Aran Khanna, Nikhil Khanna, and Daniel Christianto know a lot about the complexity of cloud computing, having worked for industry leaders such as Amazon Web Services and Microsoft Azure. Now the entrepreneurs are using their knowledge and expertise to help other companies save money on cloud-related costs.
The three co-founders head up Reserved.AI, a Seattle startup that just raised $3.3 million to fuel growth. Amplify Partners and Pioneer Square Labs invested in the round.
Founded less than a year ago, Reserved.AI already has more than 20 customers who use its software to automate cost management of their AWS cloud spend. The startup says its clients average 35 percent savings.
“The Reserved.ai product uses proprietary machine learning algorithms to analyze a customer’s AWS usage patterns and match them to an optimal set of AWS purchasing options, designed to maximize savings and minimize risk,” said CEO Aran Khanna, a Harvard grad who spent 18 months at Amazon as an AWS engineer.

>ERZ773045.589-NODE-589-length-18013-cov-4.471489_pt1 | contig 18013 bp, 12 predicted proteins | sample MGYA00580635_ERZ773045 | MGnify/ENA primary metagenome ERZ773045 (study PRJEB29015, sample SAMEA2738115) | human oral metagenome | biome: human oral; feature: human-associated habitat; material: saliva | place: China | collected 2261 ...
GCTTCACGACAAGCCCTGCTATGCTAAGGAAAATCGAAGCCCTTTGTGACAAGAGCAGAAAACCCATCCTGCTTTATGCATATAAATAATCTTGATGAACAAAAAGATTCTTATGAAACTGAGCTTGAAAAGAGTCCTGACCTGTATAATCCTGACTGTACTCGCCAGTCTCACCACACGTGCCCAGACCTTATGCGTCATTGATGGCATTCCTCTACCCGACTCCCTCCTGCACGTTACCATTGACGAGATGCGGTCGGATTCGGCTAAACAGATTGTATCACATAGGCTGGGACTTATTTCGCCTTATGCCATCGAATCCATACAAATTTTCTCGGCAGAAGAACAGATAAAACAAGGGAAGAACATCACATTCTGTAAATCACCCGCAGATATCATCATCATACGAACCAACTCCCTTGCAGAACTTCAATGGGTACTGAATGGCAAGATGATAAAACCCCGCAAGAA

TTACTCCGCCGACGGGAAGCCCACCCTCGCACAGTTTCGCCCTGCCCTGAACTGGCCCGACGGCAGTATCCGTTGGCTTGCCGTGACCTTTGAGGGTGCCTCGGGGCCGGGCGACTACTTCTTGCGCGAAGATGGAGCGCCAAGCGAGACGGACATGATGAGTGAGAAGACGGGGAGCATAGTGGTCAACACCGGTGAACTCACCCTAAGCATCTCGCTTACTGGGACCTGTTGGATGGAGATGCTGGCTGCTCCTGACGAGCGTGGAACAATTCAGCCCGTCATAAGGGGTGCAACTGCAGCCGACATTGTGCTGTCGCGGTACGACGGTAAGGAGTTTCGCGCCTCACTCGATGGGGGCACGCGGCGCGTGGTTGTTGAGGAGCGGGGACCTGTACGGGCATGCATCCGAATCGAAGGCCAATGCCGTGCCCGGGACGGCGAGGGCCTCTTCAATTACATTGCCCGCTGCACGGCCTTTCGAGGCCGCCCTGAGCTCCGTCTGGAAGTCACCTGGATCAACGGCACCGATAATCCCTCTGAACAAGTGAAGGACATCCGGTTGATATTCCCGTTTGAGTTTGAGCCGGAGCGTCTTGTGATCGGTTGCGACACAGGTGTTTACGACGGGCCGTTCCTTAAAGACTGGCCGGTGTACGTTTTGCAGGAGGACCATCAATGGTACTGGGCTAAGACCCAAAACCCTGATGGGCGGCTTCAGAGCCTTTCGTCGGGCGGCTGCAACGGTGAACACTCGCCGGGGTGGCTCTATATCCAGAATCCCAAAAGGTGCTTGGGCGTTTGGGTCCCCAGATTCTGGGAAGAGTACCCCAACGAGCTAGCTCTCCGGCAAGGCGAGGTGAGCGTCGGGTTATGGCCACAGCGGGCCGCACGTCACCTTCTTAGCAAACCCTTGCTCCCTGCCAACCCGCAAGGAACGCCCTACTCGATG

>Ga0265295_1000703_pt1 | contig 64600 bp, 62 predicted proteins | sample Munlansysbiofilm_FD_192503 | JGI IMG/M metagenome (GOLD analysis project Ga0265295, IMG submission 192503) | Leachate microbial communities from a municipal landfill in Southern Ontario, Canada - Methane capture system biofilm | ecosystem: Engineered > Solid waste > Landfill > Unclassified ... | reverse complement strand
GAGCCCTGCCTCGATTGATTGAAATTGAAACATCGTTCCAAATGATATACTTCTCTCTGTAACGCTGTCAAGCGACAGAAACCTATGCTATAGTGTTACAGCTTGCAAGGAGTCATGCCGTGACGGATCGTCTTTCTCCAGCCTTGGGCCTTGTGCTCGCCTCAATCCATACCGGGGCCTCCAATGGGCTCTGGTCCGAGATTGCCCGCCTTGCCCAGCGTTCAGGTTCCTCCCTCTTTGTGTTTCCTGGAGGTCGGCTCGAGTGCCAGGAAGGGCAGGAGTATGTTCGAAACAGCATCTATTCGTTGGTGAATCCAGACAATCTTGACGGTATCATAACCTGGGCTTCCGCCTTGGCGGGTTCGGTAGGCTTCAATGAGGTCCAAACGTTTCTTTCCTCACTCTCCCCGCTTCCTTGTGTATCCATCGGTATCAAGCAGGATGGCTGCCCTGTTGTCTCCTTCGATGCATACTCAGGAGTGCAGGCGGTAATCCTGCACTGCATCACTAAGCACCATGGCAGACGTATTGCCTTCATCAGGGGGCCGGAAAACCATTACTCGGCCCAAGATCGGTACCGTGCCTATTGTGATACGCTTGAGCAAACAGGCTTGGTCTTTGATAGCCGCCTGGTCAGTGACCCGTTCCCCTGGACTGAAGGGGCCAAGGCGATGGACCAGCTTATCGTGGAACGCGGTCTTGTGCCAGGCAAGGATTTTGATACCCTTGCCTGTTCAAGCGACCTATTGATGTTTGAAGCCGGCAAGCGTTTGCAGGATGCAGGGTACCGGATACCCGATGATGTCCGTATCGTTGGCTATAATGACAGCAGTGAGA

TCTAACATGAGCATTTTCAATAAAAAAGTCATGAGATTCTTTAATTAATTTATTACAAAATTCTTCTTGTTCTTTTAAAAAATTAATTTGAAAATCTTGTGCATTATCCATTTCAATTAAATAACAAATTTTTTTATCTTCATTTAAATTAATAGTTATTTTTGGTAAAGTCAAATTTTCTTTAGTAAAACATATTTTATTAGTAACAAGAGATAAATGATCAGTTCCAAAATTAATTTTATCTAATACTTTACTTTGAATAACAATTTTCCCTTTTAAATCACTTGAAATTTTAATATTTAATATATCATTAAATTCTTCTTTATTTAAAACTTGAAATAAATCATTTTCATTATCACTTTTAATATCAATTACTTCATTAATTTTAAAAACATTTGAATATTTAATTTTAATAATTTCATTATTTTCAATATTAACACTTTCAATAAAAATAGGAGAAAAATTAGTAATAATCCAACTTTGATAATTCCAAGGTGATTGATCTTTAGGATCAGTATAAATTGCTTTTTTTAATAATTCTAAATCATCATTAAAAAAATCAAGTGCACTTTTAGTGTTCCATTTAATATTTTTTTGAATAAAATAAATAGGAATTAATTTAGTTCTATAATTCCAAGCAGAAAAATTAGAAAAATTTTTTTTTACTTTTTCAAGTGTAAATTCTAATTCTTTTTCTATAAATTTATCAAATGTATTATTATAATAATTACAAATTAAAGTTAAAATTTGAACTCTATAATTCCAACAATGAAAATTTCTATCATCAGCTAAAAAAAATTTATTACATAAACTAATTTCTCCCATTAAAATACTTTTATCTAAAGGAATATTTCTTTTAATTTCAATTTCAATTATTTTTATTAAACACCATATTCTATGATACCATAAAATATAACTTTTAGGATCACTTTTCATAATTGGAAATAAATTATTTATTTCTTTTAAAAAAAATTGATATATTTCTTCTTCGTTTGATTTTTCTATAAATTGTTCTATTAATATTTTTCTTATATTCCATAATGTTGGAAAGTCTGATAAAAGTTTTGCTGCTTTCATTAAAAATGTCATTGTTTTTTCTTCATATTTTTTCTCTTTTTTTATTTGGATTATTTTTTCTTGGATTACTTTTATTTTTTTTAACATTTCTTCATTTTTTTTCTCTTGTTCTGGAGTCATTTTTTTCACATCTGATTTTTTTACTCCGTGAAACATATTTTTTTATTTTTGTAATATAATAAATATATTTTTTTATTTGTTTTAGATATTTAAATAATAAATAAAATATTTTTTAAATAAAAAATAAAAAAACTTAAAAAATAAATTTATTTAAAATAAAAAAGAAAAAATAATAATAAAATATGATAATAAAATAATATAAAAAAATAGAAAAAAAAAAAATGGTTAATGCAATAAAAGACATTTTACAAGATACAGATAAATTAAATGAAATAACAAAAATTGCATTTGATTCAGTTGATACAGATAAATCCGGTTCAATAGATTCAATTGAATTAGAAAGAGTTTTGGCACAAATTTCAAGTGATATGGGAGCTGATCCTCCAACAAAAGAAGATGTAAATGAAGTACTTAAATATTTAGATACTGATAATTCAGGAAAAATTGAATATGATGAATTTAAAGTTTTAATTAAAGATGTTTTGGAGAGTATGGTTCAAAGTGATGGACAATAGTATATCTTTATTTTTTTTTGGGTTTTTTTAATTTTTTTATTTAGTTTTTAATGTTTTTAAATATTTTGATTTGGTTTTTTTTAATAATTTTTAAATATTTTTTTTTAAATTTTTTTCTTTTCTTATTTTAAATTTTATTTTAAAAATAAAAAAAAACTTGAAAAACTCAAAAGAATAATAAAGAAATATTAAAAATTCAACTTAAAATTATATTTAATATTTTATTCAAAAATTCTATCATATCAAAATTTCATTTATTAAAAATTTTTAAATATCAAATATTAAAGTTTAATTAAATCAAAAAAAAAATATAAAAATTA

The startup’s dashboard provides users with 1-click suggestions to cut down on wasted spend. It also offers to buy back AWS reservation commitments — if companies no longer need machine hours they’ve already paid for, Reserved can pass those commitments to other customers, de-risking the reservation process.
Reserved will use the investment round to build support for other cloud platforms including Azure and Google Cloud. The company employs five people and expects to triple the size of its team with the funding.
Aran Khanna, a finalist for Young Entrepreneur of the Year at this month’s GeekWire Awards, previously co-founded a retail startup called Glia Intelligence with his younger brother Nikhil. Both graduated from Lakeside School in the Seattle region — the alma mater of Bill Gates.
Christianto, the company’s vice president of engineering, has experience working at AWS, Azure, and Apple, where he spent four years as part of the company’s iCloud team.
GeekWire previously wrote about Aran when his Facebook internship was rescinded after he exposed a flaw in the social media company’s Messenger app. Nikhil was featured in 2013 after he created a mobile game company as a teenager.
Source: Geek Wire